PADEL IS FOR ALL, FUN AND SOCIAL
We are proud to offer floodlit padel courts at Lowther Gardens, Lytham.
Courts are managed by Padel Project UK Ltd. For more information please visit padelprojectuk.com.
All are welcome to join padel courses and social sessions, take a lesson with a qualified coach or book the courts for a match with friends – whatever your experience, age or ability level is.
What is Padel?
Padel (or padel tennis) is one of the fastest growing sports in the UK. It is a racket sport that can best be described as a cross between tennis and squash. The game was invented in Mexico in 1974 and has since become very popular in Spain and Latin America. Due to its accessible fun and social aspects, padel has spread rapidly in the past 10 years and is now a part of Fylde Tennis at Lowther Gardens!
How to Play Padel?
Padel is more about strategy and cooperation between you and your partner, rather than power.
Padel is usually played in doubles. Just like tennis, padel is played on a pitch that is divided by a net, the difference being that in padel, the player also uses the walls, as in squash. Scoring is exactly the same as tennis.
Padel balls are similar to standard tennis balls but with less pressure. Rackets are smaller, solid (with no strings) and perforated.
A regular padel court is 10 x 20 m and is surrounded by glass and metal walls. On this type of court, games are always played in doubles. Padel can also be played in singles on a narrower pitch (6 x 20 m).
To a large extent, the rules of padel are the same as in tennis, except that in padel, you serve by bouncing the ball on the ground and below hip height. In addition, special rules apply with regards to the walls. The serve is underhanded, with 2 attempts allowed.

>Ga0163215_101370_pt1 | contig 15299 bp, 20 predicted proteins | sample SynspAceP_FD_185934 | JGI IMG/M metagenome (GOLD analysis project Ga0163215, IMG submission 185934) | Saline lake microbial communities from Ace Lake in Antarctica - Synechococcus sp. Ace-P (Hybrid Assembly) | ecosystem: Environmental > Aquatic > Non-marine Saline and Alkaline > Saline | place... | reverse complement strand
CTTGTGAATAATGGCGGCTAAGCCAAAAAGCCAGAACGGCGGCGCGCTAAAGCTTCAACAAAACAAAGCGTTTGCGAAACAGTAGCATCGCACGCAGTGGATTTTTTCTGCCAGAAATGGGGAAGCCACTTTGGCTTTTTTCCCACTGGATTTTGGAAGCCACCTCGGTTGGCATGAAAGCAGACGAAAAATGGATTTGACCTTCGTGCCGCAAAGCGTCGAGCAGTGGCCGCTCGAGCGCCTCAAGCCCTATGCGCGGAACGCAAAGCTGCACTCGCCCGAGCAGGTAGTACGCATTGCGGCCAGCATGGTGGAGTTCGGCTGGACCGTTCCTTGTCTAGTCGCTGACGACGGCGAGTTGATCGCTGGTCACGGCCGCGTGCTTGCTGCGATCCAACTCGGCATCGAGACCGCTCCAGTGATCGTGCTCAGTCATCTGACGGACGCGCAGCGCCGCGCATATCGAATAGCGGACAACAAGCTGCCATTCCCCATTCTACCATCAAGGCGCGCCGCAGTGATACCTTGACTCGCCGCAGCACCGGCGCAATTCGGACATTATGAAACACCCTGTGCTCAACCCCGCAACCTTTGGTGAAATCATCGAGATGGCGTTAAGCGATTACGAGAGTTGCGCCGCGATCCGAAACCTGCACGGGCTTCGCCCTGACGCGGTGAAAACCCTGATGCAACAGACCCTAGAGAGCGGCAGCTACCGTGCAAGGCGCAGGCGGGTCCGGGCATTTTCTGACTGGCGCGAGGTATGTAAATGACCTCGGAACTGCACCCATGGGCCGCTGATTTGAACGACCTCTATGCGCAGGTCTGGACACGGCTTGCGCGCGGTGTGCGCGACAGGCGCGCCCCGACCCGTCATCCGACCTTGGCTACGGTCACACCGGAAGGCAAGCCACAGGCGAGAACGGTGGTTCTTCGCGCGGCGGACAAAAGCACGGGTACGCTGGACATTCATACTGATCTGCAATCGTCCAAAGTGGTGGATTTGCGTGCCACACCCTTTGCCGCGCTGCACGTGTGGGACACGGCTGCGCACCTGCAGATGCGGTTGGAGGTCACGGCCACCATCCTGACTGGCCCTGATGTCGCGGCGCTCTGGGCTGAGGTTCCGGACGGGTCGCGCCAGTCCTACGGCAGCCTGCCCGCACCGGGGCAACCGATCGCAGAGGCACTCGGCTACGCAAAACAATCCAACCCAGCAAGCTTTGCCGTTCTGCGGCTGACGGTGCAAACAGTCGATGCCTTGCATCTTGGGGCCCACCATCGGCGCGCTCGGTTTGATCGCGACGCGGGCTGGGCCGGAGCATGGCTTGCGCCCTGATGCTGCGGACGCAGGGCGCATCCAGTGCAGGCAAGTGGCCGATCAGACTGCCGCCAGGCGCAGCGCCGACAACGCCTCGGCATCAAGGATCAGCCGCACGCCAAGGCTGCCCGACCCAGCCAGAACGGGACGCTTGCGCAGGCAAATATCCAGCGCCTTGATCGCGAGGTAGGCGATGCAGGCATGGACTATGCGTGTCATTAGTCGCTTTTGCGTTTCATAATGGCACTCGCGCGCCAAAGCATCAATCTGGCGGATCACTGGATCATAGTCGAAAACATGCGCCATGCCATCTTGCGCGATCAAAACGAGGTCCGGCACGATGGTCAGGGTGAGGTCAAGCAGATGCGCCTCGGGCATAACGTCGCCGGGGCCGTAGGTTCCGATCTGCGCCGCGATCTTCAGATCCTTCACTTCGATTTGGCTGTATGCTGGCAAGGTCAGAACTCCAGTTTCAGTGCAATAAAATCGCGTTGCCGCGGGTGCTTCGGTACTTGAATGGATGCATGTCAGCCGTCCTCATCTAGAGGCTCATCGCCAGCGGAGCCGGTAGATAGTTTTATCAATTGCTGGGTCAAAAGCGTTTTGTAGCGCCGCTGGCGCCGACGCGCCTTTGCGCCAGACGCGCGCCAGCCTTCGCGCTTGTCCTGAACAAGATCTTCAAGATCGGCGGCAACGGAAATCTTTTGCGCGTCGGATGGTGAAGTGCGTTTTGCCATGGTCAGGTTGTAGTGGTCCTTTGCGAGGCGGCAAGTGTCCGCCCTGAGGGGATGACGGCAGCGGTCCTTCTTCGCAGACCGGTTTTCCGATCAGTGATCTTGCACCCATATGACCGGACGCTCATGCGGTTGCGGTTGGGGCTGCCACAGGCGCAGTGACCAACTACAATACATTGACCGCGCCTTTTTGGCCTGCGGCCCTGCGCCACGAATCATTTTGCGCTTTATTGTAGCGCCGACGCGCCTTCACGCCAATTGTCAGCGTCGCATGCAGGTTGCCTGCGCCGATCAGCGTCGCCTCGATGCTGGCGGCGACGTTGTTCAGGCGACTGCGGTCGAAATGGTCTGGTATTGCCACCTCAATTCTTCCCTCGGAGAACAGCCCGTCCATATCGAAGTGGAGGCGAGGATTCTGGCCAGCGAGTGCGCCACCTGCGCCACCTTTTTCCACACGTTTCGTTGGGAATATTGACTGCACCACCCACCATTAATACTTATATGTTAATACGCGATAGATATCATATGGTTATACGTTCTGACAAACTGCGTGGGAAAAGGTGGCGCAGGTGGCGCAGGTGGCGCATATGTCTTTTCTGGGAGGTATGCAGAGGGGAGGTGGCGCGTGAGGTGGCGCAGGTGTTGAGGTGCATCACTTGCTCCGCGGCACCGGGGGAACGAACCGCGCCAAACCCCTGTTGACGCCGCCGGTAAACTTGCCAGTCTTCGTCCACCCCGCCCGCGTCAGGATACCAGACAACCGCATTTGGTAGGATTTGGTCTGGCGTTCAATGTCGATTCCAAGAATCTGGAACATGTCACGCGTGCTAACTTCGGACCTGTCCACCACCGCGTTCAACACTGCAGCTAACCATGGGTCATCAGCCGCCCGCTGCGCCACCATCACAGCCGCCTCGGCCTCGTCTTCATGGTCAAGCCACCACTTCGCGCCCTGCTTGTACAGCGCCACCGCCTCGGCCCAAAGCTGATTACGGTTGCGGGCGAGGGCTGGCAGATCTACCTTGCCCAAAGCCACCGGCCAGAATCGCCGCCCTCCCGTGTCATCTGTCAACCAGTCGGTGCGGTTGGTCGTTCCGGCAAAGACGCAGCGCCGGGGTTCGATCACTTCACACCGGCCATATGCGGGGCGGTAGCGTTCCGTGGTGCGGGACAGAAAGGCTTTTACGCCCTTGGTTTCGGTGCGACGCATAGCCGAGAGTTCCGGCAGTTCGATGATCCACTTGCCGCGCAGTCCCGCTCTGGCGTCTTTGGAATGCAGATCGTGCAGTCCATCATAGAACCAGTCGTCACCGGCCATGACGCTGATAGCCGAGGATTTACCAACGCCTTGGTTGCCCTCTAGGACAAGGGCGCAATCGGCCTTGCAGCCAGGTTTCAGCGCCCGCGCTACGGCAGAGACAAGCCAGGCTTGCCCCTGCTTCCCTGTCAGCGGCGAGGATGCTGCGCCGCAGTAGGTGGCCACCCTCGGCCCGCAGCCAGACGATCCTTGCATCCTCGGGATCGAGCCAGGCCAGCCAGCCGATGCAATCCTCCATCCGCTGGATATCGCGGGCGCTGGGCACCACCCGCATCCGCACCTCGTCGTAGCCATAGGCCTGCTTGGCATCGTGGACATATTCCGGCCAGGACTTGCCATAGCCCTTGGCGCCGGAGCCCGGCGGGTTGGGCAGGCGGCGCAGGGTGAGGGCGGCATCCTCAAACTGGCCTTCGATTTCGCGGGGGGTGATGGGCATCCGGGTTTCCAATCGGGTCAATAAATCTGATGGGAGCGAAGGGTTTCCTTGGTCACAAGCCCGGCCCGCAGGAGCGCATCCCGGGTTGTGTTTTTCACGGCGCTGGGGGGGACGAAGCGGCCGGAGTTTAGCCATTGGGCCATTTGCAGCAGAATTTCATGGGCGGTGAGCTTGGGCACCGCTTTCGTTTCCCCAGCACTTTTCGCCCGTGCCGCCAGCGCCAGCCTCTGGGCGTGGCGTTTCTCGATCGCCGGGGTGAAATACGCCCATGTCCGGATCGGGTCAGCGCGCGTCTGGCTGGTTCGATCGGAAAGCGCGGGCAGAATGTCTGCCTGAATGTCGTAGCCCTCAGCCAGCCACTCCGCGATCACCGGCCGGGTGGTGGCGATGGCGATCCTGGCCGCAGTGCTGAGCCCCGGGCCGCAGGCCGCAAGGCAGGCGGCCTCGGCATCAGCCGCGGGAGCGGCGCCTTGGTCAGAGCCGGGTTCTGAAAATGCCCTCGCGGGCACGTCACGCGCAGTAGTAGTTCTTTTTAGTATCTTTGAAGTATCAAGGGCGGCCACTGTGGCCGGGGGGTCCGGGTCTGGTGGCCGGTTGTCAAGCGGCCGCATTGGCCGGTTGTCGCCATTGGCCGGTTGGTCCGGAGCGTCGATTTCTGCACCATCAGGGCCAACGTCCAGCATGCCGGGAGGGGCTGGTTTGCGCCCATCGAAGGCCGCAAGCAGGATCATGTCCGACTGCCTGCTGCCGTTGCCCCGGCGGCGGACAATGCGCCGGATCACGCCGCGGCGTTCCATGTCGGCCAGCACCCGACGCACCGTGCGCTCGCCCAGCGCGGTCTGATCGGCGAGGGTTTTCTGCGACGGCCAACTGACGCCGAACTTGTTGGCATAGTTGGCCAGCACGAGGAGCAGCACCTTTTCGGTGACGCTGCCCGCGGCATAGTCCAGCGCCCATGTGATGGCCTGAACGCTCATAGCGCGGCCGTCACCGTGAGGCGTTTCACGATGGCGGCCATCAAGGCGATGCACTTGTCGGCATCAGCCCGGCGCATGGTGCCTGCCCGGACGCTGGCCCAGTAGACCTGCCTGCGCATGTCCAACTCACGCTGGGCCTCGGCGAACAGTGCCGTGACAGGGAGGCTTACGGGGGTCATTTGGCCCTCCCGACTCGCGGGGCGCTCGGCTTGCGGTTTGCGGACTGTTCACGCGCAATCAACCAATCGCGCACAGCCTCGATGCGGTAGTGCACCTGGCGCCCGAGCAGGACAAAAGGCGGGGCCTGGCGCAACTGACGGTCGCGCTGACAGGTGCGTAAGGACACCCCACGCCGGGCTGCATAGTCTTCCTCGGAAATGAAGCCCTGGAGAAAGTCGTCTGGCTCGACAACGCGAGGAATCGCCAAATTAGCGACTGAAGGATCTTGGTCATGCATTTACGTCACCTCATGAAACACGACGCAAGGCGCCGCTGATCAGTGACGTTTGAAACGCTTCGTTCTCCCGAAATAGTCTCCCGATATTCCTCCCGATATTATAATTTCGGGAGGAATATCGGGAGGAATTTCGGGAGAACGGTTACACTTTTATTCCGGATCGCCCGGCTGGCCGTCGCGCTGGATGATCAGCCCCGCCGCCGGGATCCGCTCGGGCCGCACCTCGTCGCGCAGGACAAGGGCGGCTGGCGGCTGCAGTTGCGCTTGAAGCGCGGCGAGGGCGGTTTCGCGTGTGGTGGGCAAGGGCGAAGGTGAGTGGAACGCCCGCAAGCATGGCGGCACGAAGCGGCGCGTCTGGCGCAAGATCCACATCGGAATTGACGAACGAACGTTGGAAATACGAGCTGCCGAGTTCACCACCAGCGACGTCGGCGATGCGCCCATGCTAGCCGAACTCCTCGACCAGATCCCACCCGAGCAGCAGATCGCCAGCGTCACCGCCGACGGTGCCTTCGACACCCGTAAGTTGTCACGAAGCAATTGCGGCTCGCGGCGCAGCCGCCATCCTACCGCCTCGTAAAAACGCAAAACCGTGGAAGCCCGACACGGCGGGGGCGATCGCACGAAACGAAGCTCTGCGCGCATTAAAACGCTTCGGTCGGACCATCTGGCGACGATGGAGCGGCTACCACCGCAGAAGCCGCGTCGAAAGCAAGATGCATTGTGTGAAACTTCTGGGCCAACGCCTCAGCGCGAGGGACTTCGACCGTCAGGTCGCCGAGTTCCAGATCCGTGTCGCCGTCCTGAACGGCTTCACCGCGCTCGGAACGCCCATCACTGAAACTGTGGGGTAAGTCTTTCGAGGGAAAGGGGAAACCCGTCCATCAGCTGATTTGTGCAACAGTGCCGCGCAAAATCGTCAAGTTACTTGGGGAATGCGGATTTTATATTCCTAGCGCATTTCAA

A padel match is most often the best of three or five sets, with a set being the first side to win six games. In padel, you score points if:
- the ball bounces on the ground twice on the opponent’s side
- the opponent hits the ball into the net
- the opponent hits the ball outside the play area, i.e. outside of the cage or against one of your walls
- the opponent hits the ball into their own grid
- an opponent is hit by the ball.
What’s Your Playing Standard?
Level 0: I have played less than 3 times in my whole life.
Level 1: Initiation, still does not use the correct handles, prepares the blows late, keeps the ball in play, but with little technique. You need track experience. You have weaknesses in the blows, but are familiar with the basic positions for the game and can return and keep balls at low and medium speed in play, you have no continuity in the service.
Level 2: Intermediate, you are learning to discriminate where the ball is going, although sometimes it is difficult for you to occupy a good position on the court. You can sustain a short exchange of background shots, at a slow pace with other players of similar skill, still anticipate badly and arrive late to most of the balls. Start taking out with some continuity.
Level 3: High intermediate, consistent when hitting the ball with medium speed, but does not feel comfortable with all the blows and has a hard time controlling the direction, depth and power of the blows. You are starting to compete with others of your level and can play a continuous game without problem.
Level 4: Advanced, you have control of the blows, both in direction and in depth and a more aggressive network game. You start hitting with more power and use the “effects”. You play at least twice a week and are able to start points from the service. Player has competed or is competing. Controls all hits (service, drive, reverse, volley, half volley, shot, left and balloon).
Level 5+: Pro, dominates the use of power and effects, and has a fast pace with a solid set of legs. You can control the depth of your hits, and begin to vary your game plan to suit your opponents. Competes regularly.
Visit British Padel at www.britishpadel.org.uk. for more information about Padel.